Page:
Vehicle overheat after installation of new radiator

Below are some common causes a vehicle may immediately overheat after a radiator replacement: 

1.) Air / improper fill of cooling system

If you have air bubbles in your system, they will become trapped inside the radiator and create spike or hot spots which will cause your engine to overheat.  It is important to "burp" your system as well as fill the unit with the proper amount of coolant to prevent this type of overheating condition.

2.)  Defective Thermostat

The thermostat is an important component in your cooling system. It's main function is to open and allow hot engine coolant to flow through your radiator and cool down before returning to the engine. If the thermostat does not open or close correctly, the engine may run at maximum temperatures regardless of how hot or cold it may be outside.  it is suggested to always either replace or check your thermostat when replacing a radiator.  Some at home methods of checking would be to remove the thermostat, place in warm water and check if it is properly opening. 

3.) Failing Water Pump

The water pump is another very important component in your cooling system that regulates the flow of coolant into the radiator. if failing, this also will cause the vehicle to run hot regardless of outside environment conditions. 

4.) Blown Head Gasket

A blown head causes gas to get into the cooling system and will contribute to overheating as well as repeat radiator failures.   To test for a blown head gasket, remove all air from your cooling system and monitor if it returns. 

5.) Low Coolant

Not filling the system with enough cooling will contribute to immediate overheat.  The radiator will only cool what coolant is available.  Again burp your system and always add some extra fluid when the engine is on to make sure the vehicle has enough coolant.  To see how much coolant your cooling system takes, check your vehicles owner manual.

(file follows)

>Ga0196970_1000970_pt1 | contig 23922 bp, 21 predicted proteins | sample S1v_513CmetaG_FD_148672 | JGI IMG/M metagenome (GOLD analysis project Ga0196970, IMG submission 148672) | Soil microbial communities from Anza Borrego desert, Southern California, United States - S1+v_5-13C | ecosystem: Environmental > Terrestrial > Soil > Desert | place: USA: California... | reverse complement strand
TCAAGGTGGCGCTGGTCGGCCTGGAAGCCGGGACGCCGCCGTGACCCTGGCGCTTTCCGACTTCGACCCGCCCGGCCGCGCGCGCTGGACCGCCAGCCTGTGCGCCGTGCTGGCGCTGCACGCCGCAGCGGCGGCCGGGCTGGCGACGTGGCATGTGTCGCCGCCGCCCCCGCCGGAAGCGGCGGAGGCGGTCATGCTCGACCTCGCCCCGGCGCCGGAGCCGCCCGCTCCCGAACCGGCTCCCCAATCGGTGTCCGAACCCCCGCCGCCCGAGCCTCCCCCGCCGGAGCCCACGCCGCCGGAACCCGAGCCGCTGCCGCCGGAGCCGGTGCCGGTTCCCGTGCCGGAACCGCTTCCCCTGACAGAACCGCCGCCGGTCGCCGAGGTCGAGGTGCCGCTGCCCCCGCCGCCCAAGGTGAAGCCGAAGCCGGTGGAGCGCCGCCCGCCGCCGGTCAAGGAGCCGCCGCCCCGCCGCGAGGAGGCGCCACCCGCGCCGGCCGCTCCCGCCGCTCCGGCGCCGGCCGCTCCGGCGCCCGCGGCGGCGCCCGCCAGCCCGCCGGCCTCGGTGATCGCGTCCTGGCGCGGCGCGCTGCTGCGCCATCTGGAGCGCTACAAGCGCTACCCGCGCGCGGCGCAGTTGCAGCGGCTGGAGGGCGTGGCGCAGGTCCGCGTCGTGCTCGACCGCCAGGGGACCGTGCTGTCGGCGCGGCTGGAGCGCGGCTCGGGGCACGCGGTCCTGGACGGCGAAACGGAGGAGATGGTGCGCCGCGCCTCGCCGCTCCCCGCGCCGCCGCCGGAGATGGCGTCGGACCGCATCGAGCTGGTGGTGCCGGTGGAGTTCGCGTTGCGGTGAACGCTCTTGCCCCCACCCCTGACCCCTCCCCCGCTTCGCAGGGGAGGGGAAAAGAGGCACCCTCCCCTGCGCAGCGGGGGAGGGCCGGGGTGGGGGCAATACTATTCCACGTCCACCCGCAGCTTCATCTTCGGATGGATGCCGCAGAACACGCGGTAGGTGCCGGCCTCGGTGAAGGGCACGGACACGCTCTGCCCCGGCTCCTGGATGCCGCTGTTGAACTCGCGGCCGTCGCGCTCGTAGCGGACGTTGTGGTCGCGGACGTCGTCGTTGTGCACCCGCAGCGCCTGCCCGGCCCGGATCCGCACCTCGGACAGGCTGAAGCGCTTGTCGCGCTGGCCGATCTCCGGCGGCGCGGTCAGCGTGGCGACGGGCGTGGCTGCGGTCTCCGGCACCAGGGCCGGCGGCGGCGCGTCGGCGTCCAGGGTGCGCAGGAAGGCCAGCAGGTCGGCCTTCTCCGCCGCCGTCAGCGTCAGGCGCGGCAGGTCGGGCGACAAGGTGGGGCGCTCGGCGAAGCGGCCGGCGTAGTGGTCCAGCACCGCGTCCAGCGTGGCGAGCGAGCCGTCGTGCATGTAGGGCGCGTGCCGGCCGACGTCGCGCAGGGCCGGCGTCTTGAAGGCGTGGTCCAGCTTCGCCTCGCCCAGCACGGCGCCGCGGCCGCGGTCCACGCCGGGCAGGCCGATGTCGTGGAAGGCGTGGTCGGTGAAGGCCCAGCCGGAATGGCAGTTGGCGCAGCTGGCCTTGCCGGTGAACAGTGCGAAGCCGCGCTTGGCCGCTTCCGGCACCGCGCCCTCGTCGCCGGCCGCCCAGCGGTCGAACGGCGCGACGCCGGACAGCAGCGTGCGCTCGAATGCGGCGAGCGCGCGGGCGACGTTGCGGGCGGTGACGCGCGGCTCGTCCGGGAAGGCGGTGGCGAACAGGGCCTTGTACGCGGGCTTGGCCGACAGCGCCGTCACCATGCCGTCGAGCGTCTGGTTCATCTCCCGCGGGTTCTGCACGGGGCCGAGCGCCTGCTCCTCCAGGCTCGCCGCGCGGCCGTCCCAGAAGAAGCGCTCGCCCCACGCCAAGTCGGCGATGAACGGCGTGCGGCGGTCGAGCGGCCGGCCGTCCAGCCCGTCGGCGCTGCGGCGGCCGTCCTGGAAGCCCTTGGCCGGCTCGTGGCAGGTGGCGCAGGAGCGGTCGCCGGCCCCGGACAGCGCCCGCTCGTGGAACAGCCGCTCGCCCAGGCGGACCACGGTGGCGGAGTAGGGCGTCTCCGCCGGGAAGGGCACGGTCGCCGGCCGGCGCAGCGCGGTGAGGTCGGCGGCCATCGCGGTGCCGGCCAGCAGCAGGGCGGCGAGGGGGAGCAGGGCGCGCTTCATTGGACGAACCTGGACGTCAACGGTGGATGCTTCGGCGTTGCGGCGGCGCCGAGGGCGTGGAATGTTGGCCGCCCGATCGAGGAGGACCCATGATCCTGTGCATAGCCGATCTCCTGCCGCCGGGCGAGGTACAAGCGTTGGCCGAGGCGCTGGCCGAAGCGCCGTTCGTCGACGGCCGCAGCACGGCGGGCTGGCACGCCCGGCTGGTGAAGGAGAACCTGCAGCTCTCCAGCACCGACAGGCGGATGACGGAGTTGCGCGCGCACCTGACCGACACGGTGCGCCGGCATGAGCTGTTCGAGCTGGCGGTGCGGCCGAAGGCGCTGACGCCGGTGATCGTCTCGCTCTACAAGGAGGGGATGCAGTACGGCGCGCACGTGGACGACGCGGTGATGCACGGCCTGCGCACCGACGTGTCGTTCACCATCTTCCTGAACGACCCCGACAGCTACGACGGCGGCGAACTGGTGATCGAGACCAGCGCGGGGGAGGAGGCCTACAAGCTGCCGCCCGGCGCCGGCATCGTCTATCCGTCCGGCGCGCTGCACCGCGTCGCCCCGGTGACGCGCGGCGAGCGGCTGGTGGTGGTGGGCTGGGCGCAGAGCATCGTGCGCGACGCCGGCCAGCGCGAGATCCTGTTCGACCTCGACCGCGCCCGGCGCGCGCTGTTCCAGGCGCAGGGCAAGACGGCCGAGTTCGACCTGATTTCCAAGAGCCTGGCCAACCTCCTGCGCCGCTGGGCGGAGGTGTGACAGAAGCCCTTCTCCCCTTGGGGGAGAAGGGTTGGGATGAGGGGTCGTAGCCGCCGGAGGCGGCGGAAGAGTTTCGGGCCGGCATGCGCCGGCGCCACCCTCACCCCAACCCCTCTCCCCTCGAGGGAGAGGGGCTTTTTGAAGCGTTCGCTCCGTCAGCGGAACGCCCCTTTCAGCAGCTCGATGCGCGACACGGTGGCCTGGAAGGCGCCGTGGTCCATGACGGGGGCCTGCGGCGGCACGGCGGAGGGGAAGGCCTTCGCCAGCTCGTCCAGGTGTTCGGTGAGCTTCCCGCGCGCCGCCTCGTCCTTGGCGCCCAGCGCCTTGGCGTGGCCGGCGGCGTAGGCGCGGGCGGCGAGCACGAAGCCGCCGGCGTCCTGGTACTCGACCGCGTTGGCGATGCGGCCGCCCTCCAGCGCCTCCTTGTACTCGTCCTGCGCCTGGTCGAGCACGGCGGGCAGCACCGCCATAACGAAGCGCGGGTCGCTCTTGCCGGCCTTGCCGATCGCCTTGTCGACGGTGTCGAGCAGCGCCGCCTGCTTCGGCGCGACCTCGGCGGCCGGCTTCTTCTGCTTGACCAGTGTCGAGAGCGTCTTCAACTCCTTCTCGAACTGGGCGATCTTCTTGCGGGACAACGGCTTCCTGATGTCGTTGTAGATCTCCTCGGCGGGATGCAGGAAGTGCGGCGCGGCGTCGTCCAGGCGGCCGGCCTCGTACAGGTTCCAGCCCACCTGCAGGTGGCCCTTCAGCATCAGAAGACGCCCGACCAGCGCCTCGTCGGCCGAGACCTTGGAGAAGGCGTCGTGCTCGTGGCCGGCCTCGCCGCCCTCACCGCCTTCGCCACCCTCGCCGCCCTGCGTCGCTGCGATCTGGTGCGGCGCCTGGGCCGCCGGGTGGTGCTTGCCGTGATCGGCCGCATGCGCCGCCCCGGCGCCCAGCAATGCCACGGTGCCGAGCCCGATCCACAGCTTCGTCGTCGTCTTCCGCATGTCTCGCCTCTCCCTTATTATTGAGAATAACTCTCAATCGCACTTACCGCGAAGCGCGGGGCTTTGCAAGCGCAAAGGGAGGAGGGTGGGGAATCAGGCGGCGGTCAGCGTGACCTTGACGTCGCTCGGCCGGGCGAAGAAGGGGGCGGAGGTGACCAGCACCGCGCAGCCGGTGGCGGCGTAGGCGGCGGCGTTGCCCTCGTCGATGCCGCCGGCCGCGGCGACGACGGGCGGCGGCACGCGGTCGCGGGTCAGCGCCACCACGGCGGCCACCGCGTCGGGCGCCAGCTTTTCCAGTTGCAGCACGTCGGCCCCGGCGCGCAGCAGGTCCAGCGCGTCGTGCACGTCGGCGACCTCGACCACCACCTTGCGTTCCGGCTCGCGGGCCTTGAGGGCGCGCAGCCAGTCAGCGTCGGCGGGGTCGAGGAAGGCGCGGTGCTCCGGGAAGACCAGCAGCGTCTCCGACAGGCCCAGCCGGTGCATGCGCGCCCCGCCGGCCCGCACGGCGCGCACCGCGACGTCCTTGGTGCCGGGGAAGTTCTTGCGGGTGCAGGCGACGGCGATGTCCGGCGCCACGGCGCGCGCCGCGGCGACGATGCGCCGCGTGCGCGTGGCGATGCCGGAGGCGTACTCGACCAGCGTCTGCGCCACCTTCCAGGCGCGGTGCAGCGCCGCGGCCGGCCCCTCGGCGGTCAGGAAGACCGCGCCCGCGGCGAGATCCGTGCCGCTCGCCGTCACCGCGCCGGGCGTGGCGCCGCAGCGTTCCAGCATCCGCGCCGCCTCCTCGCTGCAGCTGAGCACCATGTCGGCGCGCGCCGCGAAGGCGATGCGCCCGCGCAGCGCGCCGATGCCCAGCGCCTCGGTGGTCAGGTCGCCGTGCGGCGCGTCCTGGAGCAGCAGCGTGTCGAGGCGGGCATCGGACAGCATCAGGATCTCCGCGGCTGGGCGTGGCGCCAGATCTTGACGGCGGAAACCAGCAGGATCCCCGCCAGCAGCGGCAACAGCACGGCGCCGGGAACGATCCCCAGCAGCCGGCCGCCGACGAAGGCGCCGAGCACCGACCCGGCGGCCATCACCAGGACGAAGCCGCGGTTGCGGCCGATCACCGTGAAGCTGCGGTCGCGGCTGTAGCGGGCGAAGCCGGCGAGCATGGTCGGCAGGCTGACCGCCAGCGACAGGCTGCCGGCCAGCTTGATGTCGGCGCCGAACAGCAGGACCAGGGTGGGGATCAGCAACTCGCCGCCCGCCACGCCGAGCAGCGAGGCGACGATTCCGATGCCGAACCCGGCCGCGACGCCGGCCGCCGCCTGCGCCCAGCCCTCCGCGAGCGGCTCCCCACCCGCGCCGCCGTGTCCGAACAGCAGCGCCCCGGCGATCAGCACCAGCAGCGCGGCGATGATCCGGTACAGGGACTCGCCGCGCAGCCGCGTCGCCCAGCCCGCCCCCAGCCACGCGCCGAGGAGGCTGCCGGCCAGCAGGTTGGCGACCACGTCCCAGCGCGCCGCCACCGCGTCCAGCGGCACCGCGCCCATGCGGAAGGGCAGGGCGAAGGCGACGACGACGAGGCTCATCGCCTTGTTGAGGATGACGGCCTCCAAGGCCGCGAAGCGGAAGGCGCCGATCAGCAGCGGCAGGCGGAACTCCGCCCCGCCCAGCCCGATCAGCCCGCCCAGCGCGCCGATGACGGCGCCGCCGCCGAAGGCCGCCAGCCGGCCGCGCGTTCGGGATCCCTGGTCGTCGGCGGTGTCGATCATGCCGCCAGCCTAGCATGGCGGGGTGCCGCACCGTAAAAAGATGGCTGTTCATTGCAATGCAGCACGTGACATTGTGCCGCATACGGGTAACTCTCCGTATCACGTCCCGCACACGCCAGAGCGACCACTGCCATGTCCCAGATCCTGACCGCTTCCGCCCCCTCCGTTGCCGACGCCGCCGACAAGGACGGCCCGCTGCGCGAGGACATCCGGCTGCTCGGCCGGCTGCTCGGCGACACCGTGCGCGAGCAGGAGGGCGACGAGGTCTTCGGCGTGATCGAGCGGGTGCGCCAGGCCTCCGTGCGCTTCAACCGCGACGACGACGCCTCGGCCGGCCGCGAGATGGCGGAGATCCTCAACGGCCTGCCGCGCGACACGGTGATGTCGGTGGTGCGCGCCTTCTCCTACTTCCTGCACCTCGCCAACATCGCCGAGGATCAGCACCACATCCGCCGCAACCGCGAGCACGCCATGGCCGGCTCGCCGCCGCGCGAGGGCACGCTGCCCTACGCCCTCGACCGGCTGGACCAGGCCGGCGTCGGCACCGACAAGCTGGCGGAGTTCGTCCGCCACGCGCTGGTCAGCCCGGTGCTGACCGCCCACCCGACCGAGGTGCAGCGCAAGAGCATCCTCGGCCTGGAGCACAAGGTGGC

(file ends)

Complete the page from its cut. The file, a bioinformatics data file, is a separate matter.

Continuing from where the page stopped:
6.) Blocked Passage Ways

Often older vehicles may encounter rust and debris in the coolant from aging engine components.  If you find any debris when replacing a radiator, be certain to treat and flush your system.  If debris passes into the radiator, it will often become stuck and block the passage of coolant through the radiator. This will often cause an overheat as well as may cause the radiator to rust out and fail quickly.

5.) Failed Radiator Hoses

Yes, even bad radiator hoses can cause your vehicle to run hot.    if you find visible cracks or the radiator hoses are soft and mushy, it is imperative that you replace them when replacing the radiator.  We also often suggest if re-using hoses to flush them out and clean prior to use to prevent debris from entering the radiator and new coolant. 

6.) AIR FLOW !!!

The radiator can only do so much.  It requires ample air to pass through the radiator core to properly assist in the cooling process.  Check all existing fans to be certain they are properly functioning.  If utilizing a vehicle for parade or idle, additional air flow sources may be required or suggested (such as a push fan in front the radiator to assist air into the vehicle on idle).

7.) Failing belts

Check all belts and replace any loose or worn belts.  A worn or torn belt will affect a water pump from driving fluid into the radiator at proper speeds and cause overheating.  Other worn belts may cause the vehicle to work harder to maintain speeds and function.  Thus, causing an overheating situation.


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